I have no control which drugs have first dibs on my CYP3A4 reserves.  I guess I have to trust that, if I’m not having issues, then my body is doing its best to handle the drug traffic down there.  But it pays to be vigilant, especially when adding or adjusting medicines.

• • • 

What about my not-so-friendly friend, chlorthalidone?  Turns out that CYP3A4 was not a factor here — chlorthalidone is hardly metabolized at all but instead is very slowly filtered out by the kidneys.  By slowly, I mean that it takes over 40 hours to eliminate half of it.

This is probably one reason why, as I just learned, that diuretics like chlorthalidone are on the American Geriatric Society’s Beers List of “potentially inappropriate drugs” for older (sorry, advanced age) adults.

I know now that the dosage of chlorthalidone I was prescribed (25mg) was way too high; as I discovered, it would have been more prudent for my doctor to have started me out on one-quarter of that dose, given my age.  Doctors know a lot of things, but they can’t keep up with everything.  It doesn’t mean you doubt them, but you have more time and energy to research your specific situation than your doctor does — you can add to her knowledge.

If this post has given you a slightly better sense of what goes on inside you after you take your pills, and helps you appreciate the complexities of medical management for seniors, then great.  Thanks for hanging in here until the end.

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If there’s a word (hyphenated forms allowed) that best describes my political bent, it might be anti-strident.  The Oxford Dictionary gives one sense of strident as “presenting a point of view, especially a controversial one, in an excessively and unpleasantly forceful way.”  To this I would add, the stridency I deplore is not simply harsh but ruthless: it cares only whether its arrow fells its target.  Truth, kindness and responsibility are redundant.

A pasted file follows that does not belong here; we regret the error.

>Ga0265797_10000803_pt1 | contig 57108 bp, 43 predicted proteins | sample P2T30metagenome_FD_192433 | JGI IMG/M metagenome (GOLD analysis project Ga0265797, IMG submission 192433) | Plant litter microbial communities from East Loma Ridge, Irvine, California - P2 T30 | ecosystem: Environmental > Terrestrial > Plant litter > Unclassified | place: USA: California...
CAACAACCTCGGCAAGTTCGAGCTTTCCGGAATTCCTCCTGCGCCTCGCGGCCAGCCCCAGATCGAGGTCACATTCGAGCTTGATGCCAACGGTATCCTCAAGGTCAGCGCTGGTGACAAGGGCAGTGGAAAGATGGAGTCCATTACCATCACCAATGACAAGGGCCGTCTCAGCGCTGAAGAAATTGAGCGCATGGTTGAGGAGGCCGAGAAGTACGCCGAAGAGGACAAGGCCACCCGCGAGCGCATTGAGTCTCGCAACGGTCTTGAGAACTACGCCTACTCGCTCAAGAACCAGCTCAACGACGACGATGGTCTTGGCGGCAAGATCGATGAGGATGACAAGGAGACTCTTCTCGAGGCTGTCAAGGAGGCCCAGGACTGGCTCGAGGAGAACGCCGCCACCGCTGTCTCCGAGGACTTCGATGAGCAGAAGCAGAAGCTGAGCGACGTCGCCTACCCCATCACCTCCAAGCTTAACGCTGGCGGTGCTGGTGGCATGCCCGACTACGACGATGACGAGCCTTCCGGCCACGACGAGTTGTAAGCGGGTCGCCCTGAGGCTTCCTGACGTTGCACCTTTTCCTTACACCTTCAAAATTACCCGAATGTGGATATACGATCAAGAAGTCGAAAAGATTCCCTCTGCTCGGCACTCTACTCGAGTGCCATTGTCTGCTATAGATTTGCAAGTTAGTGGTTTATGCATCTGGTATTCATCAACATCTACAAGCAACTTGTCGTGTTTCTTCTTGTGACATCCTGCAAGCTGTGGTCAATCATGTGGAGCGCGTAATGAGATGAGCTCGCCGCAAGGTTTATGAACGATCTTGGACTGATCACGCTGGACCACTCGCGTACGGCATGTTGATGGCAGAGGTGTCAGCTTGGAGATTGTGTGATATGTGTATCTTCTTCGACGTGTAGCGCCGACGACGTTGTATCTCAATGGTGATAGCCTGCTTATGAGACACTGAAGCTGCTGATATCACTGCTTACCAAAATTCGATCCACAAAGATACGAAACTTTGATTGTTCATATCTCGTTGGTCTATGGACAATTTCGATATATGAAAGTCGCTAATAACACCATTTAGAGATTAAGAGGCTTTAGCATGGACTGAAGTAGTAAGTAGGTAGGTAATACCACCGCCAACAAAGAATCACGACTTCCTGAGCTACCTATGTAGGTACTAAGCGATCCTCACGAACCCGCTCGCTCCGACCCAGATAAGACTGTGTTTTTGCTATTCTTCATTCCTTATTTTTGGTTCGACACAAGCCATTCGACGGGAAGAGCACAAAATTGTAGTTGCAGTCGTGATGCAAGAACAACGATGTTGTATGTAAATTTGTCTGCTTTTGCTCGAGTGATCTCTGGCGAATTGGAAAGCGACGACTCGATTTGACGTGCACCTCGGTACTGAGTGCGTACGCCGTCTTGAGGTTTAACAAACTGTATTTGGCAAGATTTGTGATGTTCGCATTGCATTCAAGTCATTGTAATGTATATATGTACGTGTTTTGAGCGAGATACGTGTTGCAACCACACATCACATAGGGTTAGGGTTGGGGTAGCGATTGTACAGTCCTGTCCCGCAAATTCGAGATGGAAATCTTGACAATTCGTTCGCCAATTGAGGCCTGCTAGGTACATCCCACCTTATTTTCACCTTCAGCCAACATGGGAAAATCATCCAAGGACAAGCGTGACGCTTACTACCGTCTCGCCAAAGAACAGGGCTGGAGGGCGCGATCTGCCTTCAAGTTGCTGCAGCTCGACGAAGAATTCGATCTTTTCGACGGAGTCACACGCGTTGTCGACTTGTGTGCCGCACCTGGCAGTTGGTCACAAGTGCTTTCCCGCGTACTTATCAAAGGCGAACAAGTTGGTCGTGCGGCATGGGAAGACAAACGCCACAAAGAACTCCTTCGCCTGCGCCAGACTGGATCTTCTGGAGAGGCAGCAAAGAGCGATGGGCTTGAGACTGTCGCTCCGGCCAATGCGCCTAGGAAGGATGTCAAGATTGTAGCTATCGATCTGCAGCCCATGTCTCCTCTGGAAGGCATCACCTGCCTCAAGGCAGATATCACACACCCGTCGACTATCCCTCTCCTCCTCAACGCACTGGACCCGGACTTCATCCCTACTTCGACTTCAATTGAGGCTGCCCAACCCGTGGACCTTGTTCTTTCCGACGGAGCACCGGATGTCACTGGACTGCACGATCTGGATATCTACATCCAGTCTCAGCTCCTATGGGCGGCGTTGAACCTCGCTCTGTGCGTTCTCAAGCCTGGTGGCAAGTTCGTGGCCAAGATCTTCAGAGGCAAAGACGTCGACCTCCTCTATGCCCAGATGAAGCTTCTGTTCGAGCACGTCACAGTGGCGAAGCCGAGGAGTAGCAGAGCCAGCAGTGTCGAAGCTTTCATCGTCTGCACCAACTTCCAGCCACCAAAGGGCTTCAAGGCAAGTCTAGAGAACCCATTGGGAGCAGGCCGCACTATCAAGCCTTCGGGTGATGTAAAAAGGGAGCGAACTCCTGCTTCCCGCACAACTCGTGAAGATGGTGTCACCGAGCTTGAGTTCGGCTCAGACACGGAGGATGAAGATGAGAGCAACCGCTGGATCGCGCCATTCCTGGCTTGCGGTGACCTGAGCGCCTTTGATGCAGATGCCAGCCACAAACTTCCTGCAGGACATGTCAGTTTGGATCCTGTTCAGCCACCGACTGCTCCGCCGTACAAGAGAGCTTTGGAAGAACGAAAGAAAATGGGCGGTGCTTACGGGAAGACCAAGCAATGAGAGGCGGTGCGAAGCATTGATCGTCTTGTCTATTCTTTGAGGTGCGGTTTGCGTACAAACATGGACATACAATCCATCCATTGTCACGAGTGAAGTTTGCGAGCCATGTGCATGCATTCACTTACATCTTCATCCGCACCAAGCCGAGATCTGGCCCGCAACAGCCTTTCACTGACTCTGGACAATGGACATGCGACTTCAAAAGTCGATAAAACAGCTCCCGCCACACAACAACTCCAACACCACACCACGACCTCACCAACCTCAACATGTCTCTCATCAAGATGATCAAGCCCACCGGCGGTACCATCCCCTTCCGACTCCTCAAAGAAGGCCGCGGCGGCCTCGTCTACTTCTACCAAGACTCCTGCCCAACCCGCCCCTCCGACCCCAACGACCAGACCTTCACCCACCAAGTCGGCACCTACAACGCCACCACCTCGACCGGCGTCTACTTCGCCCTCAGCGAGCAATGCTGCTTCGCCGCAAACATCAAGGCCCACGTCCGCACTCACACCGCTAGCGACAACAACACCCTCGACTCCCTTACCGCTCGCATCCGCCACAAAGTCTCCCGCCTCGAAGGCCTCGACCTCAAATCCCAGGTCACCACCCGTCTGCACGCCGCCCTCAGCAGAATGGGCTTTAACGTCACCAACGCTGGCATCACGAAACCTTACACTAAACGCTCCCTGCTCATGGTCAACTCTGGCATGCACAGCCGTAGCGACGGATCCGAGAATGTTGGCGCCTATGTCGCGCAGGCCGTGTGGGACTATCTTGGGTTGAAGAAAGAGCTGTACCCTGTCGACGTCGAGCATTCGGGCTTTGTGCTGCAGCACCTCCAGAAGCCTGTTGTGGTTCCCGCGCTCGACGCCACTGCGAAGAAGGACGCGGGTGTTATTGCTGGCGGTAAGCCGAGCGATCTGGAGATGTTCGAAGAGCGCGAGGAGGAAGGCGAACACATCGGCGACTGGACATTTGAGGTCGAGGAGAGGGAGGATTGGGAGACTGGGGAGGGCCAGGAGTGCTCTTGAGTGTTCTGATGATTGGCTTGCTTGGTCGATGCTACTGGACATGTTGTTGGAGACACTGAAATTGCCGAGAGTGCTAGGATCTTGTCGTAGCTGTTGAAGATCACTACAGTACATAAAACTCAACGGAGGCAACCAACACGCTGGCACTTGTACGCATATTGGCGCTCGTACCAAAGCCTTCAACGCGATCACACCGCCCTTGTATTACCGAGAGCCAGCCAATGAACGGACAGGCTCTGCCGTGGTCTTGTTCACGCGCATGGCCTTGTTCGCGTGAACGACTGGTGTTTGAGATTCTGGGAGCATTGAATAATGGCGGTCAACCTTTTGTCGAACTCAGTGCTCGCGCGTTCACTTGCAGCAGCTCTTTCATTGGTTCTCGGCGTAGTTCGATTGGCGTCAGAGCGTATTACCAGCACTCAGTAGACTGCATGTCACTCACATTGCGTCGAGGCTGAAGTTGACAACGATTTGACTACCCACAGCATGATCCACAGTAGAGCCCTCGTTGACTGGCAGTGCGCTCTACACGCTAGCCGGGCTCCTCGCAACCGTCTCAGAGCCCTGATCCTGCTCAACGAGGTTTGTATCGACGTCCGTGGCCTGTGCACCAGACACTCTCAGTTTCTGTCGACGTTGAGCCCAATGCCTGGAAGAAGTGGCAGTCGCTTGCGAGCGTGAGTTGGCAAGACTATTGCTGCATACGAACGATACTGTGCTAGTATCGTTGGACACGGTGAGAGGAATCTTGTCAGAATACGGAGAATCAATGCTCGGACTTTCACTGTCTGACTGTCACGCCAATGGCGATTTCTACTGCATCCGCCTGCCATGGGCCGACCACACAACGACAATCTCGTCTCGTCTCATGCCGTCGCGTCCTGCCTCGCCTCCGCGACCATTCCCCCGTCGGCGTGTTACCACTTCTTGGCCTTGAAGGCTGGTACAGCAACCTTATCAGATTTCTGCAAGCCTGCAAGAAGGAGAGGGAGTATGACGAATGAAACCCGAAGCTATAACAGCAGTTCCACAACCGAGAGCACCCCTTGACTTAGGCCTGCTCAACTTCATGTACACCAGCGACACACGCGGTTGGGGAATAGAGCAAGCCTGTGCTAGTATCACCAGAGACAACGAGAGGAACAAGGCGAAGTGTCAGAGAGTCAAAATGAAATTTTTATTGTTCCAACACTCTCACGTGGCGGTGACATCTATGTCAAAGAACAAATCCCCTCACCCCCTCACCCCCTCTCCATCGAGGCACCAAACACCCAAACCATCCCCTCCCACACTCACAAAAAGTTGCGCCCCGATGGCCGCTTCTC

Our national discourse — if one can call it that — slides further into stridency every week.  And each side gives it a push.  But don’t misinterpret this as an equivalency: the far-right, and much of the not-so-far-right, are unabashedly meaner-spirited to their “opponents” than are the far-left.  One need only consider the right-wing’s long-standing demonization of Anita Hill, Hillary Clinton and Nancy Pelosi to see what modern witch hunts are like.

[Donald Trump’s witch hunt claims boil down to “You don’t like me and that’s why you think I did something wrong.  Which I didn’t.”  Give him credit for being two-thirds right.]

While neither end of the spectrum is much interested in winning listening contests, I feel compelled to point out the media-awfulness of North Carolina’s U.S. Senate race between Cheri Beasley, Chief Justice of the NC Supreme Court, and Ted Budd, U.S. Congressman from a rural district tucked between Winston-Salem, Charlotte, Raleigh and Durham.

Budd’s supporters apparently feel that stretching the truth beyond recognition is justified, if it secures the really-important task of… upholding the truth?  Here are two scenes from an anti-Beasley commercial that aired in our parts, courtesy of the National Republican Senatorial Committee, chaired by Senator Rick Scott of Florida:

Sequential scenes from National Republican Senatorial Committee anti-Beasley TV ad

The message that the NRSC hopes to deliver, in this misleading ad (which was pulled off the air) and others being shown in this area, is that Justice Beasley is not simply soft on crime but wants to help convicted child pornographers find new victims on social media.

That’s not good, right?

I find it sad that the appeal of one party amounts to Free To Be the Damn SOBs We Are and that this has become a winning formula.  Anti-strident ain’t doing so hot these days.